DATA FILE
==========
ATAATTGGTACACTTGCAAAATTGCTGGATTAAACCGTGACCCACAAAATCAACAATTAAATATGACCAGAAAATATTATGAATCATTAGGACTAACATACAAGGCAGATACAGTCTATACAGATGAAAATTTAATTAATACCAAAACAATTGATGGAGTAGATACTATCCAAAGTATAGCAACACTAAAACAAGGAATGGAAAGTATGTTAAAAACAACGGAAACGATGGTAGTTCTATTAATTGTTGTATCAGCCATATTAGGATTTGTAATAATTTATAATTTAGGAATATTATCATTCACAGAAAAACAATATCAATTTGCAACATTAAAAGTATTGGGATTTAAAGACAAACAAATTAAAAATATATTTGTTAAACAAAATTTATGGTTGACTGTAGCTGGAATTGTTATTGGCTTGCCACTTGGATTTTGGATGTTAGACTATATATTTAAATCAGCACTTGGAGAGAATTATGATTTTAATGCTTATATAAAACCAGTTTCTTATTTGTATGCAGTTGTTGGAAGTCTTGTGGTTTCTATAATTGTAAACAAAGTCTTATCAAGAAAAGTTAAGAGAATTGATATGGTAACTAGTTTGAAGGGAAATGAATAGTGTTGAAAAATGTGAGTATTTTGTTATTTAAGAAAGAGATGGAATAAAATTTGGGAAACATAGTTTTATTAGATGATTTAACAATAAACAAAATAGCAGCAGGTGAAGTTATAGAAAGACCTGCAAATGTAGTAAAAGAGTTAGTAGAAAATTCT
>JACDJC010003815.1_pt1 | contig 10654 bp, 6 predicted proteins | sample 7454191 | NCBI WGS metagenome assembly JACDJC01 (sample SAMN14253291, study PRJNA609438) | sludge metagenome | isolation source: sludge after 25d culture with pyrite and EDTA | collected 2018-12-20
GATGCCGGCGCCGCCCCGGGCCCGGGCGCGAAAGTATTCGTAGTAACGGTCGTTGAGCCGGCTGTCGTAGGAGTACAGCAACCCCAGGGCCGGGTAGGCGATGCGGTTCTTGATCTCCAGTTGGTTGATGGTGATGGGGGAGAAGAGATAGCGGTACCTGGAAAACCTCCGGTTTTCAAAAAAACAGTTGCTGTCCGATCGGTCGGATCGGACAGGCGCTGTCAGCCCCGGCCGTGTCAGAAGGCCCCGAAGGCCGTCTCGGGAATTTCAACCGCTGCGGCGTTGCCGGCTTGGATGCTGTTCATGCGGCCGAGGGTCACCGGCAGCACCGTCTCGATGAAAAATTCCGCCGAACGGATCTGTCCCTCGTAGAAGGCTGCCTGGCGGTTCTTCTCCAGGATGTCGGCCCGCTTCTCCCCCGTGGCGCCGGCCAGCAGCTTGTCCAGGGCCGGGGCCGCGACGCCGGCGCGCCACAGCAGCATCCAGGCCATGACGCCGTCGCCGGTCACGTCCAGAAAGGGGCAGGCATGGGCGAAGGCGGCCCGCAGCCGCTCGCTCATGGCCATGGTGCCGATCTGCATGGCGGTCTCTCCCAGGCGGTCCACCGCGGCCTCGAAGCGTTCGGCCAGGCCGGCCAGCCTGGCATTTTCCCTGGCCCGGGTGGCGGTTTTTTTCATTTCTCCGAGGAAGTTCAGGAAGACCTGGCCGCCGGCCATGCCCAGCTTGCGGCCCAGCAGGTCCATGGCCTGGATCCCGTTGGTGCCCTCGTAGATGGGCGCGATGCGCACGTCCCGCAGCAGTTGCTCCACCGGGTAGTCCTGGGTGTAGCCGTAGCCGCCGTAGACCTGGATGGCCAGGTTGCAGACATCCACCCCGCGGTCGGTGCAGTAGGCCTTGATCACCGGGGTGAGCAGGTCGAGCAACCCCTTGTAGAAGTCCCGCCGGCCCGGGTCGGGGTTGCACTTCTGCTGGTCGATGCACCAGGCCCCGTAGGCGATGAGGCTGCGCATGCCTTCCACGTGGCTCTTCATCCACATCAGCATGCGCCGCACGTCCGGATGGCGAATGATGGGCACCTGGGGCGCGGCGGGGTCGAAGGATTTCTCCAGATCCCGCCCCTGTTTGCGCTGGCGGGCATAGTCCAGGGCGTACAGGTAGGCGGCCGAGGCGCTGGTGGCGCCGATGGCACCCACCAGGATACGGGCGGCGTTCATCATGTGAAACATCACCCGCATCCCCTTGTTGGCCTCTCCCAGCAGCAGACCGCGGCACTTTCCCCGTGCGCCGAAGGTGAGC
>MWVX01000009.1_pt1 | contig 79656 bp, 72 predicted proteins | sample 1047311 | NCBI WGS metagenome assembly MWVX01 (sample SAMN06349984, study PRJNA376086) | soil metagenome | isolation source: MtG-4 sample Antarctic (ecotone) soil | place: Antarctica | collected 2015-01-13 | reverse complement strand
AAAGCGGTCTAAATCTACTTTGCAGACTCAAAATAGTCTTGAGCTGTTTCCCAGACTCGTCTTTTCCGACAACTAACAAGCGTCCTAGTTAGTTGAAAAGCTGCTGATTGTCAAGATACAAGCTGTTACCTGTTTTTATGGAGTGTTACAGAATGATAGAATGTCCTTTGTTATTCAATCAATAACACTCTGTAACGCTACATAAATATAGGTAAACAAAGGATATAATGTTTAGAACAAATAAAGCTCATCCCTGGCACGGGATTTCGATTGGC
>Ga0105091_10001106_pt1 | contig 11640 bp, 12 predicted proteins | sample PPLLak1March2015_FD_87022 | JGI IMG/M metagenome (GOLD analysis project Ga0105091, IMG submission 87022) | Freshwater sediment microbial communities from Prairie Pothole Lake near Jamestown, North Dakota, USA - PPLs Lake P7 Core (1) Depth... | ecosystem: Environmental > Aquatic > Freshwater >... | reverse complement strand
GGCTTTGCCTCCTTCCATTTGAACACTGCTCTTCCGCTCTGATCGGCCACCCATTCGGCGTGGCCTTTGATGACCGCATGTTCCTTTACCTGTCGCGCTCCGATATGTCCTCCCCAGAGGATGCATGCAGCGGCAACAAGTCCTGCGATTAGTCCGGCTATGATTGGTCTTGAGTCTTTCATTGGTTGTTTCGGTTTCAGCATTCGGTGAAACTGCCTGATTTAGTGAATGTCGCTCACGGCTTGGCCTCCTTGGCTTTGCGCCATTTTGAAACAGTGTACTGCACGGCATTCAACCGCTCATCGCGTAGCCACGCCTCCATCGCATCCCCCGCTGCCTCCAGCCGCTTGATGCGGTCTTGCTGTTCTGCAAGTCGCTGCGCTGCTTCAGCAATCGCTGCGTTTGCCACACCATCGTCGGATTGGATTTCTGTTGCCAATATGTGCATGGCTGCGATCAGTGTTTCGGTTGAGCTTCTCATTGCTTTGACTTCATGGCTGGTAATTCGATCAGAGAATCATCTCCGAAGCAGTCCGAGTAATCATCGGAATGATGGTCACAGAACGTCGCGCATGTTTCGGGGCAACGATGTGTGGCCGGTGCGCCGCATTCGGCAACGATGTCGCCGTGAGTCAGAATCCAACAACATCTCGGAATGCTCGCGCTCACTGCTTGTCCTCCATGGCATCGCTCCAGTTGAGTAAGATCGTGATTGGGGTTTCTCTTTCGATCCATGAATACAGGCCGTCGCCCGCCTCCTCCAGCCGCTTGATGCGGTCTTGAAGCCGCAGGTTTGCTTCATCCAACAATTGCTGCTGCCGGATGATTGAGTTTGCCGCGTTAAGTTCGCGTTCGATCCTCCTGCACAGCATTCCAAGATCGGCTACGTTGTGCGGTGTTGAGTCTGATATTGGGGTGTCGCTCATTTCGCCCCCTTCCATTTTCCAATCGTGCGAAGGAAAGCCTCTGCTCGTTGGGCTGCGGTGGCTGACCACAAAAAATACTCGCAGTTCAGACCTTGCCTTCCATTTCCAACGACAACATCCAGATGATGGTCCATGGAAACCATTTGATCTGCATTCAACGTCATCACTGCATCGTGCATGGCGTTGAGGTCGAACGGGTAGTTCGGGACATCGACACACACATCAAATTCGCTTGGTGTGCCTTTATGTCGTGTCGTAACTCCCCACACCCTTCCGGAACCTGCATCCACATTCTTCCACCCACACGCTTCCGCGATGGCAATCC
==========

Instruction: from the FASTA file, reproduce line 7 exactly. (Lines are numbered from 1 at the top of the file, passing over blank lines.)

GGCTTTGCCTCCTTCCATTTGAACACTGCTCTTCCGCTCTGATCGGCCACCCATTCGGCGTGGCCTTTGATGACCGCATGTTCCTTTACCTGTCGCGCTCCGATATGTCCTCCCCAGAGGATGCATGCAGCGGCAACAAGTCCTGCGATTAGTCCGGCTATGATTGGTCTTGAGTCTTTCATTGGTTGTTTCGGTTTCAGCATTCGGTGAAACTGCCTGATTTAGTGAATGTCGCTCACGGCTTGGCCTCCTTGGCTTTGCGCCATTTTGAAACAGTGTACTGCACGGCATTCAACCGCTCATCGCGTAGCCACGCCTCCATCGCATCCCCCGCTGCCTCCAGCCGCTTGATGCGGTCTTGCTGTTCTGCAAGTCGCTGCGCTGCTTCAGCAATCGCTGCGTTTGCCACACCATCGTCGGATTGGATTTCTGTTGCCAATATGTGCATGGCTGCGATCAGTGTTTCGGTTGAGCTTCTCATTGCTTTGACTTCATGGCTGGTAATTCGATCAGAGAATCATCTCCGAAGCAGTCCGAGTAATCATCGGAATGATGGTCACAGAACGTCGCGCATGTTTCGGGGCAACGATGTGTGGCCGGTGCGCCGCATTCGGCAACGATGTCGCCGTGAGTCAGAATCCAACAACATCTCGGAATGCTCGCGCTCACTGCTTGTCCTCCATGGCATCGCTCCAGTTGAGTAAGATCGTGATTGGGGTTTCTCTTTCGATCCATGAATACAGGCCGTCGCCCGCCTCCTCCAGCCGCTTGATGCGGTCTTGAAGCCGCAGGTTTGCTTCATCCAACAATTGCTGCTGCCGGATGATTGAGTTTGCCGCGTTAAGTTCGCGTTCGATCCTCCTGCACAGCATTCCAAGATCGGCTACGTTGTGCGGTGTTGAGTCTGATATTGGGGTGTCGCTCATTTCGCCCCCTTCCATTTTCCAATCGTGCGAAGGAAAGCCTCTGCTCGTTGGGCTGCGGTGGCTGACCACAAAAAATACTCGCAGTTCAGACCTTGCCTTCCATTTCCAACGACAACATCCAGATGATGGTCCATGGAAACCATTTGATCTGCATTCAACGTCATCACTGCATCGTGCATGGCGTTGAGGTCGAACGGGTAGTTCGGGACATCGACACACACATCAAATTCGCTTGGTGTGCCTTTATGTCGTGTCGTAACTCCCCACACCCTTCCGGAACCTGCATCCACATTCTTCCACCCACACGCTTCCGCGATGGCAATCC